This article originally published by Doug Dingwall for the Canberra Times on the 1st of November 2017. Click here to read the original.
The ACT government needs to act on a five-year-old promise to make construction projects safer by creating a register for engineers, a professional peak body says.
Engineers Australia has called for the government to adopt the safeguard, which it says will prevent accidents and allow greater scrutiny of people hired to engineering work.
Canberra division manager Keely Quinn said despite making a commitment, the government’s inaction had left the ACT without a registration scheme.
Her comments come after the government said its safety watchdog would not launch a prosecution over the 2010 Gungahlin Drive extension bridge collapse that hospitalised nine workers, an incident blamed partly on engineering problems.
“When you don’t have safeguards in place, you open yourself up to risk in the construction and design of buildings here,” she said.
But the ACT government said a register alone would not improve standards.
The delay comes despite a recommendation from a 2012 construction safety report to create a register until a national scheme had arrived, after it found that many of the ACT’s worst construction accidents “had an engineering aspect to them, if not an engineering issue at their very core.”
Engineering problems contributed to the Barton Highway bridge collapse, the Belconnen wall collapse and the Marcus Clarke Street slab collapse, the Getting Home Safely report said.
It also raised reports that inappropriately qualified or poorly experienced engineers were signing off on structures outside their expertise, and noted anecdotal evidence that some had approved work on buildings they had not seen.
There were no laws in the ACT to prevent an unqualified person from practising as an engineer, the report said.
Ms Quinn said matters other than a registration scheme had taken priority for the government.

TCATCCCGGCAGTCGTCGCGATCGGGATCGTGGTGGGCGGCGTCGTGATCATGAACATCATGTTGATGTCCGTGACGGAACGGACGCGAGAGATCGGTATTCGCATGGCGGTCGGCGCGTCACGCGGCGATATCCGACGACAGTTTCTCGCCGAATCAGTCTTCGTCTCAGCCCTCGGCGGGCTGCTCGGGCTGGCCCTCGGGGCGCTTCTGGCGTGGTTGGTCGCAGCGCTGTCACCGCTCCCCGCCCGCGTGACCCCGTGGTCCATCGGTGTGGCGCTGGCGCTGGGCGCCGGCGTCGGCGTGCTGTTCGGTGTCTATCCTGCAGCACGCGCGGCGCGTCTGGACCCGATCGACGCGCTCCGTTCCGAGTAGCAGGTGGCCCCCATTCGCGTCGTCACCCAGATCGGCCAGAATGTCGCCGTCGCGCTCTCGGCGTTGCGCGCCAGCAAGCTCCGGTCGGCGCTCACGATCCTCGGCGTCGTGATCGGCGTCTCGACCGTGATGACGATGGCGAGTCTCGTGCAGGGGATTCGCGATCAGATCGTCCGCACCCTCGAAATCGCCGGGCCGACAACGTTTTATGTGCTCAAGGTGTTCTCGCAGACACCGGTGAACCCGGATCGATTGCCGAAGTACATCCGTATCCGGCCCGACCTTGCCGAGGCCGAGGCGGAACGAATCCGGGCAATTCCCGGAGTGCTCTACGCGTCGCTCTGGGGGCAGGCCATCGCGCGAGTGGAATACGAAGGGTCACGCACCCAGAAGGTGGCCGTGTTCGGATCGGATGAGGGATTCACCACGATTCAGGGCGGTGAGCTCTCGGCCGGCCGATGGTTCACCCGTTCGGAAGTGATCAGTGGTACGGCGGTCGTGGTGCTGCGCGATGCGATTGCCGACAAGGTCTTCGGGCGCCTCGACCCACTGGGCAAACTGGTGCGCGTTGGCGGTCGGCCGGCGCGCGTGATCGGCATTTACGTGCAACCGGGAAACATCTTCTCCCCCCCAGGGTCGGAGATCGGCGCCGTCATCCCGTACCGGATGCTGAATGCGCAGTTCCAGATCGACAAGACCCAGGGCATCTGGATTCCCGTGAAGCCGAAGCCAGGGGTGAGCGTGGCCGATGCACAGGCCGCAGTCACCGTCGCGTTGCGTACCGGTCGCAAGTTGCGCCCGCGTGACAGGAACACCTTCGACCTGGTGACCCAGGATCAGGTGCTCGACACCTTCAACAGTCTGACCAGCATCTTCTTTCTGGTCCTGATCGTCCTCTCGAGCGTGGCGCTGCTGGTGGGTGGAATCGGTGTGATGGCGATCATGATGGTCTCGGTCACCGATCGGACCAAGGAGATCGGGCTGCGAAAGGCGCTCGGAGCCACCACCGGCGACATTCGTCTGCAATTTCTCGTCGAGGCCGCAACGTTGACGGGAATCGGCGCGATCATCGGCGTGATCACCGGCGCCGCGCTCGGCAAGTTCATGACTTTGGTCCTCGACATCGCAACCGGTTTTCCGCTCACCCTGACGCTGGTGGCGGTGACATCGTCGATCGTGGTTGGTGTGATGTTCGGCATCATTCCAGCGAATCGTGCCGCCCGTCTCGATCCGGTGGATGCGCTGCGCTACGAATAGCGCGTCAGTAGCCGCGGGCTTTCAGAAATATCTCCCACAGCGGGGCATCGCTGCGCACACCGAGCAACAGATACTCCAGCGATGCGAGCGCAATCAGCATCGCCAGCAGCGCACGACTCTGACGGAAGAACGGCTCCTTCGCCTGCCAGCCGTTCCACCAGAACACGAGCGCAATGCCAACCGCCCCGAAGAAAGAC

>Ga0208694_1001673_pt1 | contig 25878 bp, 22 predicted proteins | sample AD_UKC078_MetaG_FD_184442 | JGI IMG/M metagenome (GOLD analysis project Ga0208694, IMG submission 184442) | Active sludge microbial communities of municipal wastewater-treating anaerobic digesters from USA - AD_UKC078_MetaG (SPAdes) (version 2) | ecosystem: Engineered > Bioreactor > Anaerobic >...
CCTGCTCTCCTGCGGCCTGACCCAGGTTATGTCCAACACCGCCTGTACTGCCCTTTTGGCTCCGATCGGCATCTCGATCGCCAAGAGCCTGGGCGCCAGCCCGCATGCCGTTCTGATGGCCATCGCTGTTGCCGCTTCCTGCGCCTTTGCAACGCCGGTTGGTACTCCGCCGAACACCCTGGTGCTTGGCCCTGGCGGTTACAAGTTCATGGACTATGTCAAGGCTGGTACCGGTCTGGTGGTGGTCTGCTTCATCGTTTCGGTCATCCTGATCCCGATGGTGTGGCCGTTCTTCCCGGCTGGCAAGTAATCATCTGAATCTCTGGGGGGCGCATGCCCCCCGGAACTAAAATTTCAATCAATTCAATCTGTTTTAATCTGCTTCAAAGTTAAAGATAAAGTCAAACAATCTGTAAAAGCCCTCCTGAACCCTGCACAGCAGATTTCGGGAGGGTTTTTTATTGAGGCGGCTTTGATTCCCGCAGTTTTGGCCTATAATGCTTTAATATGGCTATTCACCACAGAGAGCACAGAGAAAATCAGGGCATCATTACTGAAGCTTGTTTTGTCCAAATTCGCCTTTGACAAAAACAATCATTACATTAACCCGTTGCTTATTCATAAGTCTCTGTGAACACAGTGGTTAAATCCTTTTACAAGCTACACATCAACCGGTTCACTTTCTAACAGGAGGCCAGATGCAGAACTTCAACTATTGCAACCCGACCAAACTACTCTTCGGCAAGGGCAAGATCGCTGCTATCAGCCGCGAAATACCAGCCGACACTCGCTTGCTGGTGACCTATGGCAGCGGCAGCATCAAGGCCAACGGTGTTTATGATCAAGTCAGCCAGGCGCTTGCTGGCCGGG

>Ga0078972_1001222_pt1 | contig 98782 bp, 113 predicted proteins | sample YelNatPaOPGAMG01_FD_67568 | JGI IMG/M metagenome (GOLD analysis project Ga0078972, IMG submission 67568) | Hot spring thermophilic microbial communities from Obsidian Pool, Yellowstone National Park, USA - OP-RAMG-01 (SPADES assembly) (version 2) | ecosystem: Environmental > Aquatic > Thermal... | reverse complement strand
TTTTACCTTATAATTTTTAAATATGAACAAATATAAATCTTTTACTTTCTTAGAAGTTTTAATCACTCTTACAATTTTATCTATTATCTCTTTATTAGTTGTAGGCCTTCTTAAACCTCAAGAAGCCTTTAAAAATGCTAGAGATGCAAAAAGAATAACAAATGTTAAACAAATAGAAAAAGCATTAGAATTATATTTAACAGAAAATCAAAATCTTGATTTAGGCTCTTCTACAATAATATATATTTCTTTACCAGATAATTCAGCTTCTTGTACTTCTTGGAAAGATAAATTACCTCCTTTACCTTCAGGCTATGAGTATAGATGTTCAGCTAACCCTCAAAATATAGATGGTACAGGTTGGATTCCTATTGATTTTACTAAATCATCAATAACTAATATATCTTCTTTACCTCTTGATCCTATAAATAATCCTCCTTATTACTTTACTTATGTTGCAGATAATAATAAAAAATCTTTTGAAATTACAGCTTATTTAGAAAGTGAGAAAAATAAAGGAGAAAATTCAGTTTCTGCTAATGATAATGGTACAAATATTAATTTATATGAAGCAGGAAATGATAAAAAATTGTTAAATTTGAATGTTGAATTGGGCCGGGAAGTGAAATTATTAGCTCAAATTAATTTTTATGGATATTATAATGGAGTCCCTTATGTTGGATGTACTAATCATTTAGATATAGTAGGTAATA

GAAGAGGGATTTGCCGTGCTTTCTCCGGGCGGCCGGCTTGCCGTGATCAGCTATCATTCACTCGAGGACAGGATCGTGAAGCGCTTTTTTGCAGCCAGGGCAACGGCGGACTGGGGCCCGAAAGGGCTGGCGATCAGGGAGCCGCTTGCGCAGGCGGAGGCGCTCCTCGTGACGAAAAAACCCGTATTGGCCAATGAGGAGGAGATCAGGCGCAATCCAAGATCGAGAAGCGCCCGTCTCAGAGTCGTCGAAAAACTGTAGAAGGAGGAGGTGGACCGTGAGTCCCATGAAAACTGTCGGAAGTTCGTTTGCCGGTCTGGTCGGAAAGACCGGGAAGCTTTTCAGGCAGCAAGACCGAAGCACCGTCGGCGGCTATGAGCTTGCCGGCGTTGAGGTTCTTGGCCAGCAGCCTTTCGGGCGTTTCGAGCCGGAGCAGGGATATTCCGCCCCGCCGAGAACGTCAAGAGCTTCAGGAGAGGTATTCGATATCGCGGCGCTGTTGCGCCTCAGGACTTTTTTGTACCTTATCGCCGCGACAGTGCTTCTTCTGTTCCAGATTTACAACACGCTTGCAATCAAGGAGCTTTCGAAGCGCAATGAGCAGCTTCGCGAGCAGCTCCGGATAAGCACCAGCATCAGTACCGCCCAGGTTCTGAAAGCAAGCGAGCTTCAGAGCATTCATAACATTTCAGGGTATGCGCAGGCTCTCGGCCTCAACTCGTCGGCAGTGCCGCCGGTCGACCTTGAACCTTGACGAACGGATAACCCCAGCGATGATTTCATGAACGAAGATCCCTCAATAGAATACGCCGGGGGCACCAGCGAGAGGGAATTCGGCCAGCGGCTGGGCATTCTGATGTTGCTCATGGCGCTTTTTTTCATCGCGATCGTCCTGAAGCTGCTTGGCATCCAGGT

“If they were serious about the register it would have been done by now. If they are serious now, we’re happy to work with them,” she said.
The ACT government in 2012 agreed to the report’s recommendation that a scheme be set up as soon as possible, and before a deadline of June 2014.
Chief Minister Andrew Barr said as recently as October 2016 the government was “progressing” the register.
Ms Quinn also called for the ACT to speed up its appointment of a chief engineer, after WorkSafe ACT said it would not pursue a prosecution over the Gungahlin Drive extension bridge collapse following delays caused partly by a lack of expert opinion.
The ACT government committed to appointing a chief engineer before the 2016 election and expects to fill the role next year.
Planning and Land Management Minister Mick Gentleman said the government was considering an engineer’s register under building regulation reforms.
“Registration needs to be integrated into a regulatory system with clear and enforceable obligations on practitioners and ongoing monitoring and compliance activity,” he said.
“It is proposed that new documentation standards and auditing will help to identify the best way to bring relevant engineers into the regulatory system.”
The union representing engineers, Professionals Australia, said it agreed it was time to introduce registration.
ACT director Dave Smith said it would meet Mr Barr about the matter in late November.
“We don’t want to wait for another coronial inquest. It’s not difficult. Queensland have a scheme in place and Victoria is close to finalising a scheme. A scheme that mirrors those schemes makes sense but more importantly it will recognise and enforce competence. It will save lives,” he said.
“A good starting point would be to actively encourage and recognise registration within the government’s own engineering workforce.”